A central hub would enable Wing’s pilots to monitor operations remotely without being in the aircraft’s lift-off or landing space, according to Federal Aviation Administration (FAA) filing in the Federal Register.
By operating from a central point, Wing indicated that its drone deliveries would be more efficient. The Silicon Valley startup also indicated that it wants permission to have its drones take off from more than one location within an operating area, according to Bloomberg.
Further, Wing has requested that the FAA pulls back on the number of checks conducted to every 12 months instead of every three months, Reuters reported.
New FAA rules went into effect on Wednesday (April 21) that permit small drones to fly at night and over people without special permission from the government.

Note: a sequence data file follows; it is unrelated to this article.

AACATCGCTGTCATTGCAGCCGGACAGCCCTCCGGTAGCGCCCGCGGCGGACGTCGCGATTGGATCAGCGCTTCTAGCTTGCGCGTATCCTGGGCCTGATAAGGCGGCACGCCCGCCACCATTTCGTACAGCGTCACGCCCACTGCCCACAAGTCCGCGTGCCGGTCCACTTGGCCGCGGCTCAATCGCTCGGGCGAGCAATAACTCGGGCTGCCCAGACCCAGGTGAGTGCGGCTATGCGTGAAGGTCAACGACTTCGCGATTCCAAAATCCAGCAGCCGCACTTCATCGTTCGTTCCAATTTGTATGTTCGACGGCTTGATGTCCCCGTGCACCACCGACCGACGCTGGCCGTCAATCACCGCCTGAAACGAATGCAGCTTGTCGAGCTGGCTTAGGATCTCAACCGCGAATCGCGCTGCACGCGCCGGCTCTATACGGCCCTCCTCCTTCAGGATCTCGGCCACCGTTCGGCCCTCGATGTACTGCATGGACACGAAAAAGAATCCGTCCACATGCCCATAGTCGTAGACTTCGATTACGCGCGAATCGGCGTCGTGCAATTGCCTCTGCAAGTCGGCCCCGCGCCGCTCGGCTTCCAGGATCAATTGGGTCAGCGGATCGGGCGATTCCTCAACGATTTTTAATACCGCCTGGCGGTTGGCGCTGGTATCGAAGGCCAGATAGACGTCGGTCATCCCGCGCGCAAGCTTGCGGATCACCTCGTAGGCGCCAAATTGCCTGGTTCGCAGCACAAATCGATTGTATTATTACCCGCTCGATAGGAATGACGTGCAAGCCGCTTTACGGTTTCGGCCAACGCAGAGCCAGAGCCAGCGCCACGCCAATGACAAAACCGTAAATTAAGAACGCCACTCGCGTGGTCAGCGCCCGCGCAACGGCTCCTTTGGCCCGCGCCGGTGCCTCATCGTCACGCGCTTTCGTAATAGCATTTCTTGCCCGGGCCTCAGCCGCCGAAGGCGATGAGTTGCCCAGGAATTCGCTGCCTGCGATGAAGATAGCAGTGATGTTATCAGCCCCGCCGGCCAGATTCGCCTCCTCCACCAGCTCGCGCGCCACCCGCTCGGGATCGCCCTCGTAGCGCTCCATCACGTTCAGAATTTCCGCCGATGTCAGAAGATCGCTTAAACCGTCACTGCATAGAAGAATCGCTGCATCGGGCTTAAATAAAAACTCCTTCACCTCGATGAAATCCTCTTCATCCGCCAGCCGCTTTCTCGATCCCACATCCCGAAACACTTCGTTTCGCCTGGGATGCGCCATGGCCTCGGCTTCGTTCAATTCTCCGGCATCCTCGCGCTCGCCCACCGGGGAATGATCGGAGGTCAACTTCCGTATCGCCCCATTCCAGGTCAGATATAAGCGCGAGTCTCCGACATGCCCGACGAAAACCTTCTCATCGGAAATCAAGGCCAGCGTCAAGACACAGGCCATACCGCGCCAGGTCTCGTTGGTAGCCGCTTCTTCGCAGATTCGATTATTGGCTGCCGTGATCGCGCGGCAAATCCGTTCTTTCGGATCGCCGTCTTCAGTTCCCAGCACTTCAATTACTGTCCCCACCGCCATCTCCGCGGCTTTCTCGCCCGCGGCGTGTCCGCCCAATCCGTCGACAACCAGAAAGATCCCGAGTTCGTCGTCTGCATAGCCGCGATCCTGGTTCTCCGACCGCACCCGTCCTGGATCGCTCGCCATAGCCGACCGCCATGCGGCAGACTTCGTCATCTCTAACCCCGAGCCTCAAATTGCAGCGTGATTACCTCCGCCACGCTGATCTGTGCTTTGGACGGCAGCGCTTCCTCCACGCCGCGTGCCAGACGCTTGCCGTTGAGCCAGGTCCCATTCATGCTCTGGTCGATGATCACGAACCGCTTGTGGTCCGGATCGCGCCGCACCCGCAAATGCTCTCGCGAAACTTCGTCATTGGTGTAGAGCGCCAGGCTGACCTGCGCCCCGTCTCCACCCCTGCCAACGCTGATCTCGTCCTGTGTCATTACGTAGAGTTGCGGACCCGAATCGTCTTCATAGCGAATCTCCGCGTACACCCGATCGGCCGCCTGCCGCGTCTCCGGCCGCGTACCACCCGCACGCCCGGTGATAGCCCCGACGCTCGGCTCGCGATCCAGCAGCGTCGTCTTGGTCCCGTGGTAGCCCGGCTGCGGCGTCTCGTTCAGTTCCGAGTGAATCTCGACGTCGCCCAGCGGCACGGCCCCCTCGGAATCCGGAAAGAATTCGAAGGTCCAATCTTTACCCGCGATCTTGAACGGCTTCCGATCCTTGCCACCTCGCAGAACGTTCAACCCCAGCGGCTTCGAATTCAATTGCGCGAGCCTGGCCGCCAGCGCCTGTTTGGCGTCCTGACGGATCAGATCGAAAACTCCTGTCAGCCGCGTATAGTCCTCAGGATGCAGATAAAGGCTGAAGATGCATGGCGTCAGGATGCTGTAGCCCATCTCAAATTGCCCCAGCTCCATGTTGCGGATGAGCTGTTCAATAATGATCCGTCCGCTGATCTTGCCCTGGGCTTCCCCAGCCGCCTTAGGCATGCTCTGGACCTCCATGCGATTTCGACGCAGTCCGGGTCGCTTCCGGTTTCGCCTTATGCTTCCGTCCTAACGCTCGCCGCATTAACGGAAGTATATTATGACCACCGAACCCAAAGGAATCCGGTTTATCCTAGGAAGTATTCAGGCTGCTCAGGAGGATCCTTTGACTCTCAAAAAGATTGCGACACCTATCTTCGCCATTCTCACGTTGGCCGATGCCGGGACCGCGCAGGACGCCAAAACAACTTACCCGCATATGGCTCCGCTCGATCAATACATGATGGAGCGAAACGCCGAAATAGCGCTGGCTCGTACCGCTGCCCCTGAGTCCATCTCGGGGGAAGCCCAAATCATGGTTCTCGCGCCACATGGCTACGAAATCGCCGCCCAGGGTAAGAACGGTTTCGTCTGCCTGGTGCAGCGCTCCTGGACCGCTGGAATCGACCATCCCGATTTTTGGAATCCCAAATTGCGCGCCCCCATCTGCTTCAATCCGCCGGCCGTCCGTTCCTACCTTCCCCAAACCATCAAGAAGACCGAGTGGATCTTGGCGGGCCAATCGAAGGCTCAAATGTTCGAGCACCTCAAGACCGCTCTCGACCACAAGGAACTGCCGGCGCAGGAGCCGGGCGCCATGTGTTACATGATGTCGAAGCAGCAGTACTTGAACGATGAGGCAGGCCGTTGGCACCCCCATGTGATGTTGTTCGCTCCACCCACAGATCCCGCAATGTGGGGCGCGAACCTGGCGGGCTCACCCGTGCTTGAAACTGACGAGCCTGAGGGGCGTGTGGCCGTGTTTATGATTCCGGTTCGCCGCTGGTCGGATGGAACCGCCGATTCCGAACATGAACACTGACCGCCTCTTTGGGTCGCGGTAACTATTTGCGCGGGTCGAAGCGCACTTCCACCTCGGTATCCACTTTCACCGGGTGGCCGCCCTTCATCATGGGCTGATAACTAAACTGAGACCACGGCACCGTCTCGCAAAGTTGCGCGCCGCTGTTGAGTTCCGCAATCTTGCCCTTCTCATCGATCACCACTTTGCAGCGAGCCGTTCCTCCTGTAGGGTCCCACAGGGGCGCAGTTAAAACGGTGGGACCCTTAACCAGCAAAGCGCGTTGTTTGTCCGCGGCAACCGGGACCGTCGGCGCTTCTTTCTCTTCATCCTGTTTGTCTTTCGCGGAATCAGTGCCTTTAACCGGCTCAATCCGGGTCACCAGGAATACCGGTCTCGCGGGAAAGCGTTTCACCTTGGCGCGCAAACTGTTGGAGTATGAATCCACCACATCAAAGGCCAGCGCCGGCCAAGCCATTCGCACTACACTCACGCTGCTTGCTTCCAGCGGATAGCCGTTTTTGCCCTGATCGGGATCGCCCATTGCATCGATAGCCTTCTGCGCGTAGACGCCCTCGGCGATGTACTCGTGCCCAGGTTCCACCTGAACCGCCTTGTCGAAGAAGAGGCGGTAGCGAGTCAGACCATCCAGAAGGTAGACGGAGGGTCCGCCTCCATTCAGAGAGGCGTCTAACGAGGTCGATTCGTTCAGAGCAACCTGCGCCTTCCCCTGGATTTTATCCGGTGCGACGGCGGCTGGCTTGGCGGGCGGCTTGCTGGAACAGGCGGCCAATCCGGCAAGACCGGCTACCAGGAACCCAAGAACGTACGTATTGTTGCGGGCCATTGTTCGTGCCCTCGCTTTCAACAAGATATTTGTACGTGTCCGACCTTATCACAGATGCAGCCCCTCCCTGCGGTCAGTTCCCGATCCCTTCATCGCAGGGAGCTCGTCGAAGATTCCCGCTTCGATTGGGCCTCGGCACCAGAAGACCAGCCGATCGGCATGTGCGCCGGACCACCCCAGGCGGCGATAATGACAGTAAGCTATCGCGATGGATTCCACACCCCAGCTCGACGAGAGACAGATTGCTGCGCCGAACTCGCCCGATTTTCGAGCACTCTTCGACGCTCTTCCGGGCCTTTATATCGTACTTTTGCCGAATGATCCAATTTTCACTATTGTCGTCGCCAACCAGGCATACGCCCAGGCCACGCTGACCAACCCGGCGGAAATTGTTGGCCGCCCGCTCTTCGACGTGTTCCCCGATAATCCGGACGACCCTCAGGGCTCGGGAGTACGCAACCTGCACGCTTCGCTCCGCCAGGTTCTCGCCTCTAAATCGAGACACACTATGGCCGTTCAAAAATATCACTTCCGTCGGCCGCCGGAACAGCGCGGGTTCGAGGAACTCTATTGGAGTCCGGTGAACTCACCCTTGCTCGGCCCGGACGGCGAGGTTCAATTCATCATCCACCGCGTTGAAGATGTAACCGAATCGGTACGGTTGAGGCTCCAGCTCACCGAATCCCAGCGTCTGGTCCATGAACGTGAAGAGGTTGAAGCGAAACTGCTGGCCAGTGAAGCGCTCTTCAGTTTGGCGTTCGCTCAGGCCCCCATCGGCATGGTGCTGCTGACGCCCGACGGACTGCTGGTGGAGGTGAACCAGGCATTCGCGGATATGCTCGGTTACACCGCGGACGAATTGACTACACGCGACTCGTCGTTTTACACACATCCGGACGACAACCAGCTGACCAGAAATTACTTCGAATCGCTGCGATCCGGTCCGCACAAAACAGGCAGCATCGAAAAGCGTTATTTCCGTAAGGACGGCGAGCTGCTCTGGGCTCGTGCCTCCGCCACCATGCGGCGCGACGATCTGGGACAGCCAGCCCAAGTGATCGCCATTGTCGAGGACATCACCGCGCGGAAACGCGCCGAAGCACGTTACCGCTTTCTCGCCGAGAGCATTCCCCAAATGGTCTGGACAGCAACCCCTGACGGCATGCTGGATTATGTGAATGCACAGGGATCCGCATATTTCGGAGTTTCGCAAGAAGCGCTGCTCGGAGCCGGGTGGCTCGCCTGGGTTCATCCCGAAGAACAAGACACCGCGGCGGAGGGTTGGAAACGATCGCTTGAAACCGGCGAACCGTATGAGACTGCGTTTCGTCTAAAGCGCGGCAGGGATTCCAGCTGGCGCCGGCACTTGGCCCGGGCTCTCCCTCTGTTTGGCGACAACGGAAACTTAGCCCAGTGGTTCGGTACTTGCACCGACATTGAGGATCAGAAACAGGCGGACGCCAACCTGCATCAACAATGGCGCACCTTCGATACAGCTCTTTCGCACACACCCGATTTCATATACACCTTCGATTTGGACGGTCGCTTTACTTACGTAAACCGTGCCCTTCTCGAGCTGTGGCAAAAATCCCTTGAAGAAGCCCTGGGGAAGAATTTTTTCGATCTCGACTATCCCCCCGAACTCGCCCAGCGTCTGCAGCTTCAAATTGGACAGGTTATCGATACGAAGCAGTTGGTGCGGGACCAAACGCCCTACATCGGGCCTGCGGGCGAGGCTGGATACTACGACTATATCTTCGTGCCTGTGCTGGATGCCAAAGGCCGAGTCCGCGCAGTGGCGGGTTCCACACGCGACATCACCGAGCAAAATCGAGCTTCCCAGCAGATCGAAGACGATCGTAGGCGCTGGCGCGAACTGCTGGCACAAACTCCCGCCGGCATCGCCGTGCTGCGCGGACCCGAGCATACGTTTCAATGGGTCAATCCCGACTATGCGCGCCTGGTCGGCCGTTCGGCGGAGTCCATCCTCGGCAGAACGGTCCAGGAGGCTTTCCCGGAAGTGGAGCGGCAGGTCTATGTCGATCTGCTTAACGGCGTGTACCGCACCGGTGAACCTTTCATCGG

Wing has been testing its system in Christiansburg, Virginia, since 2019 and has so far completed thousands of deliveries to people’s homes without an accident, per Reuters.
The FAA-approved drone deliveries by Wing in 2019, in collaboration with FedEx Express and Walgreens. The Alphabet subsidiary also teamed up with Virginia Tech and the Mid-Atlantic Aviation Partnership as a part of the Transportation Department’s Unmanned Aircraft Systems Integration Pilot Program. Amazon also got FAA approval to fly its drones for Prime delivery.
The pandemic helped accelerate the adoption of drones amid heightened demand for everyday essentials, logistic tie-ups and the need for contactless deliveries.
Tel Aviv commercial drone delivery startup Flytrex started delivery by drone in Reykjavik, Iceland, in 2017. Company Co-Founder and CEO Yariv Bash said in an interview with PYMNTS CEO Karen Webster that the company is likely the first with flight experience to be part of the FAA’s pilot program for drones.